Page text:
Facebook and Harmful Effects: Internet Addiction

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16 April 2016

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Unlike reading books and long magazine articles which requires the ability of critical thinking, social networks such as Facebook are the new addiction among people. With its limitless quantities of photos and status updates, which are bright-colored candies for the mind, it’s been difficult to recognize how toxic and harmful Facebook and other social networks can be. In the last five years, researchers from the United States, Europe, South America, China, and other locations have conducted studies related to internet addiction, social media use, and Facebook. From the review of literature detailed in these studies, many researchers have suggested that a new form of internet addiction related to Facebook use has emerged globally. Determining how much use of Facebook is normal and what type of behavior represents addictive or abusive activity is not a simple issue, as work patterns, artistic creativity, photography, text messaging, and family activities can all be involved.

The negative consequences of addictive social media use may not be immediately apparent to casual users. With debate ongoing as to whether to include social media addiction as a mental illness in the forthcoming version of the DSM used in clinical psychiatry, a review of current research in psychology and sociology is required to learn the characteristics, symptoms, and treatments for this growing problem. By reviewing individual case studies and surveys of cultural groups, more information about the modern diagnosis of Facebook addiction globally can be found.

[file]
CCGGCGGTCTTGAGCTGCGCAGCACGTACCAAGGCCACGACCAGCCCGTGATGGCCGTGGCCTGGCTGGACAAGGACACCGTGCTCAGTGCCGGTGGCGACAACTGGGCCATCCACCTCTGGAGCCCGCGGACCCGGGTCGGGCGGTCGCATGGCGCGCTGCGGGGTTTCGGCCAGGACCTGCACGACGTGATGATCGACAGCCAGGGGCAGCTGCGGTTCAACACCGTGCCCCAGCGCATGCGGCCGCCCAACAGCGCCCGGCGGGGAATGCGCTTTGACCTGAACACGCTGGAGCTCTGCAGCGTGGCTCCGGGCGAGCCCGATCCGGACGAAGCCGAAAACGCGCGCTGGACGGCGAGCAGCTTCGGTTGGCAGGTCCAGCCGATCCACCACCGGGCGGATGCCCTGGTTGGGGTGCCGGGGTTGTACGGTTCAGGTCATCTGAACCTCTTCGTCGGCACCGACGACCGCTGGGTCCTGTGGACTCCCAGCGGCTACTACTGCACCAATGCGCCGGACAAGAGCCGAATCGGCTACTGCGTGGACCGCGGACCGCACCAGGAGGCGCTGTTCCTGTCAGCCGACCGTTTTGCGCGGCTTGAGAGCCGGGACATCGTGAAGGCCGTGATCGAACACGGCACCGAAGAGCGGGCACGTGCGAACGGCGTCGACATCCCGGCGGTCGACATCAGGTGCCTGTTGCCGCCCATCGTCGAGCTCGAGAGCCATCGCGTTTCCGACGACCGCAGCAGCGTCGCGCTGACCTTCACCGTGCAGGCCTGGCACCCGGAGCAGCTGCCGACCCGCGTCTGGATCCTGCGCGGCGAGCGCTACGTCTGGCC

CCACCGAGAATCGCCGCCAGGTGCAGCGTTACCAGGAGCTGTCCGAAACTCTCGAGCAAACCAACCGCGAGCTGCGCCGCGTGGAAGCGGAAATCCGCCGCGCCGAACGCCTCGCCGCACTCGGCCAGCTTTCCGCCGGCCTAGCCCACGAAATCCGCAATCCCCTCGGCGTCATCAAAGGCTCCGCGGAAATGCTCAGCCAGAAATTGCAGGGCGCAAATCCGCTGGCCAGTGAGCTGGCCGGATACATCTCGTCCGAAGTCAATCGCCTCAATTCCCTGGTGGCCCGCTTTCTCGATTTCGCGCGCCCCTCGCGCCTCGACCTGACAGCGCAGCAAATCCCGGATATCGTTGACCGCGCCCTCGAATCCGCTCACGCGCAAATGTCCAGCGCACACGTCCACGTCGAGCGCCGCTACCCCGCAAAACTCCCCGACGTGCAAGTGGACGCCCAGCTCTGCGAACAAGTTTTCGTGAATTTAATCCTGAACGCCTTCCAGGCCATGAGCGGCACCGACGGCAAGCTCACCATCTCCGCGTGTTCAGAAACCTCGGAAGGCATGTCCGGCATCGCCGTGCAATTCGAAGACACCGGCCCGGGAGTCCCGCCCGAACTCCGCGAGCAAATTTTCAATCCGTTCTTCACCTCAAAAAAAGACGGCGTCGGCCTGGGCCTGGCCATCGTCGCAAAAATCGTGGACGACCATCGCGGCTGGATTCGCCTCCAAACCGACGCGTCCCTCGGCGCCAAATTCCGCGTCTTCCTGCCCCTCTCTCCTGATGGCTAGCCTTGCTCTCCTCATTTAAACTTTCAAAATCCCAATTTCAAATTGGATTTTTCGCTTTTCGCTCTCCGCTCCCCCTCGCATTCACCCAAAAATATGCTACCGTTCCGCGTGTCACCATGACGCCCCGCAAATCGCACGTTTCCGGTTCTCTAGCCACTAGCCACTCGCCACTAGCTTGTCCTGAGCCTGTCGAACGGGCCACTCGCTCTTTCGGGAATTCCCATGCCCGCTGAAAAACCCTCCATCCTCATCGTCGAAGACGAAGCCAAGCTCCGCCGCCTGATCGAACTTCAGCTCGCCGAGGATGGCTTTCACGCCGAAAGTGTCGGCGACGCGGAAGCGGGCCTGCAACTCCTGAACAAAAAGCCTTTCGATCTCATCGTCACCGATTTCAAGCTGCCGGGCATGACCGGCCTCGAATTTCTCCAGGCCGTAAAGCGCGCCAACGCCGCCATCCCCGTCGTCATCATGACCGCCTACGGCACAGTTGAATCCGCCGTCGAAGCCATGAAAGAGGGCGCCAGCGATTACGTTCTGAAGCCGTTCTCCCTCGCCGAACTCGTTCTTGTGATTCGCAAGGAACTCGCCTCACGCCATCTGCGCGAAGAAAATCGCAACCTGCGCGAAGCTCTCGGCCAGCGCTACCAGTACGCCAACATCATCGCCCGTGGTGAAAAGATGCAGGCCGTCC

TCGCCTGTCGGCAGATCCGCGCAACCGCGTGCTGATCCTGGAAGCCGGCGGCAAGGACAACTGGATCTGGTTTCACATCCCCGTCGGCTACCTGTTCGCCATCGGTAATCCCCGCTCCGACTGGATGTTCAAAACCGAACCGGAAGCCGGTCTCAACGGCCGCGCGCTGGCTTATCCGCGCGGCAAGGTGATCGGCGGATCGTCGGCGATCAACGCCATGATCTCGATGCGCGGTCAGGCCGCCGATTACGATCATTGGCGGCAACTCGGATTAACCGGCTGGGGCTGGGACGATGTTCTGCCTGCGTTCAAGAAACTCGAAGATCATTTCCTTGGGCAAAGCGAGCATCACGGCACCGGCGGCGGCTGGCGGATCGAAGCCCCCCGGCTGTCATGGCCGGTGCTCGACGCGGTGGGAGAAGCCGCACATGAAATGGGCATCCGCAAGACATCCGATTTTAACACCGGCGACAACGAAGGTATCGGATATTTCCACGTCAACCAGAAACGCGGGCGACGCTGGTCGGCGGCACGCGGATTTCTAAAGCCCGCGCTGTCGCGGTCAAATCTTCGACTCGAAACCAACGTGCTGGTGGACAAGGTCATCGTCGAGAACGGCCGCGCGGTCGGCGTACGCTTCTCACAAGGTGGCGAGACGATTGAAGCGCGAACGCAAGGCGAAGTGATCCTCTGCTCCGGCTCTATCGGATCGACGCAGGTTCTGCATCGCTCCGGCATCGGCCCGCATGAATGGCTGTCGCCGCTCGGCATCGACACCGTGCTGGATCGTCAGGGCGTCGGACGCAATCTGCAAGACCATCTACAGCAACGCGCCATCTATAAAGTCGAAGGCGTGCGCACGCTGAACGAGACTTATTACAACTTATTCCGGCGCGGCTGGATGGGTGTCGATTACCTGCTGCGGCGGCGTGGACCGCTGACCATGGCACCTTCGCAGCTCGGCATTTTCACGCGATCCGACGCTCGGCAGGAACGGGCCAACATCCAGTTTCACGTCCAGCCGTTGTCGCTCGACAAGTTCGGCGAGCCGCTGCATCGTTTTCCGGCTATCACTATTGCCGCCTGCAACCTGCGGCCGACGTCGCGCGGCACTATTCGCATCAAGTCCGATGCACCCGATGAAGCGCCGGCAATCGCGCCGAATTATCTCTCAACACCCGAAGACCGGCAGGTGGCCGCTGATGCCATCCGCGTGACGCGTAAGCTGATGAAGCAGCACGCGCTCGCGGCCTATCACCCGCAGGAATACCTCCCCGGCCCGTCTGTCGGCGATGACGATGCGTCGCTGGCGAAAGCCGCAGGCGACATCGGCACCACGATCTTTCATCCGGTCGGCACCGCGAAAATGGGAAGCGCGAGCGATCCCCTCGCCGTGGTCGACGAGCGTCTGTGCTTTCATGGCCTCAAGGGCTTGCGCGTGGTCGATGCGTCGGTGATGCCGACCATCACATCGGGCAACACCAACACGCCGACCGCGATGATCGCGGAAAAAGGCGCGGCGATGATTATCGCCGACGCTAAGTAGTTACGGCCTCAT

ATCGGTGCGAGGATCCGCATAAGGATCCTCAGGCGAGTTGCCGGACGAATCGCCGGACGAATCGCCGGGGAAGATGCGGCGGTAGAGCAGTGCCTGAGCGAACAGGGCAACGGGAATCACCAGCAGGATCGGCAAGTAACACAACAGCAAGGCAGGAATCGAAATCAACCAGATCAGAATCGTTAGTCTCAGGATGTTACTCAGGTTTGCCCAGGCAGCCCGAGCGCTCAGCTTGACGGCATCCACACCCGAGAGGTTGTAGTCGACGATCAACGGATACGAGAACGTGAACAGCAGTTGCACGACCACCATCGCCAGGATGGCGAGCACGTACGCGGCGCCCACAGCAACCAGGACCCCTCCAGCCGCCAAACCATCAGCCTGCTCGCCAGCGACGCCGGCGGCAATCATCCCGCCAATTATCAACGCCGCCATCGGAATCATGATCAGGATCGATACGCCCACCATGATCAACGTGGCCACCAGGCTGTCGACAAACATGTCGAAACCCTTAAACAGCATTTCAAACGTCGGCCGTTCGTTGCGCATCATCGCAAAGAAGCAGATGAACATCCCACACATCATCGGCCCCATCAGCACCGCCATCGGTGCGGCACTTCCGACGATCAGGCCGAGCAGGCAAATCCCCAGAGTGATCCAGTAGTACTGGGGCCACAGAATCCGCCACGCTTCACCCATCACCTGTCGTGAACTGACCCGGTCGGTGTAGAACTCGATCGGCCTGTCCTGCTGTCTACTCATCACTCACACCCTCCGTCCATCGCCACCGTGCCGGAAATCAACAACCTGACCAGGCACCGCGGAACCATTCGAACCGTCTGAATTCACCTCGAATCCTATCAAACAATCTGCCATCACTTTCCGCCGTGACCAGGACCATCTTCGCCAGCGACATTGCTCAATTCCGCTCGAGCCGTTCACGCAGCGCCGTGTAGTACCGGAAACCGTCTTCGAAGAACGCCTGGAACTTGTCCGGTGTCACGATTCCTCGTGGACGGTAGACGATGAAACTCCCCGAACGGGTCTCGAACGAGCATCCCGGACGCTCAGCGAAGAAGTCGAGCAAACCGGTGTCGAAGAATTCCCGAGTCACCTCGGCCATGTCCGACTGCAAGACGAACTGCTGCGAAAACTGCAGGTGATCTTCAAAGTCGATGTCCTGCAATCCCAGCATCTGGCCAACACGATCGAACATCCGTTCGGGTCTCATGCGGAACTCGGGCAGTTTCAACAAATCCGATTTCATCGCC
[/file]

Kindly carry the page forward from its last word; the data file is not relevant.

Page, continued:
People are not rational enough to be exposed to Facebook, which can lead to a change of behaviors. When these changes become negative to the life experience or health of the individual, professionals in mental health care have begun questioning whether social media addiction is a problem that must be addressed in large numbers. Psychological research into internet addiction begins with case studies of individuals that are then reviewed in large groups to combine quantitative and qualitative methods in statistical results. For example, the study by Karaiskos et al. (2010) looked at the example of a 24 year old woman who used Facebook for 5 hours per day, with over 400 friends. The woman had lost her job because of excessive Facebook use, posting status updates and other details to her profile. (Karaiskos et al., 2010)

The woman had used the internet for many years without developing addiction to other sites before using Facebook. The Karaiskos study concluded that “Facebook addiction can be considered as an ‘urge-driven disorder’ with a strong compulsive component… another subcategory of the internet spectrum addiction disorders.” (Karaiskos et al., 2010) Recent research by Kuss & Griffiths (2013) found “internet addiction appears as mental health concern for UK university students” and that “3.2% of the students were classified as being addicted to the Internet.” (Kuss & Griffiths, 2013) These researchers concluded that there was significant evidence that supported “the inclusion of ‘Internet addiction’ in the DSM-V.” (Kuss & Griffiths, 2013) Thus, a wide range of research in psychology and sociology is developing that identifies Facebook addiction as a serious mental health problem.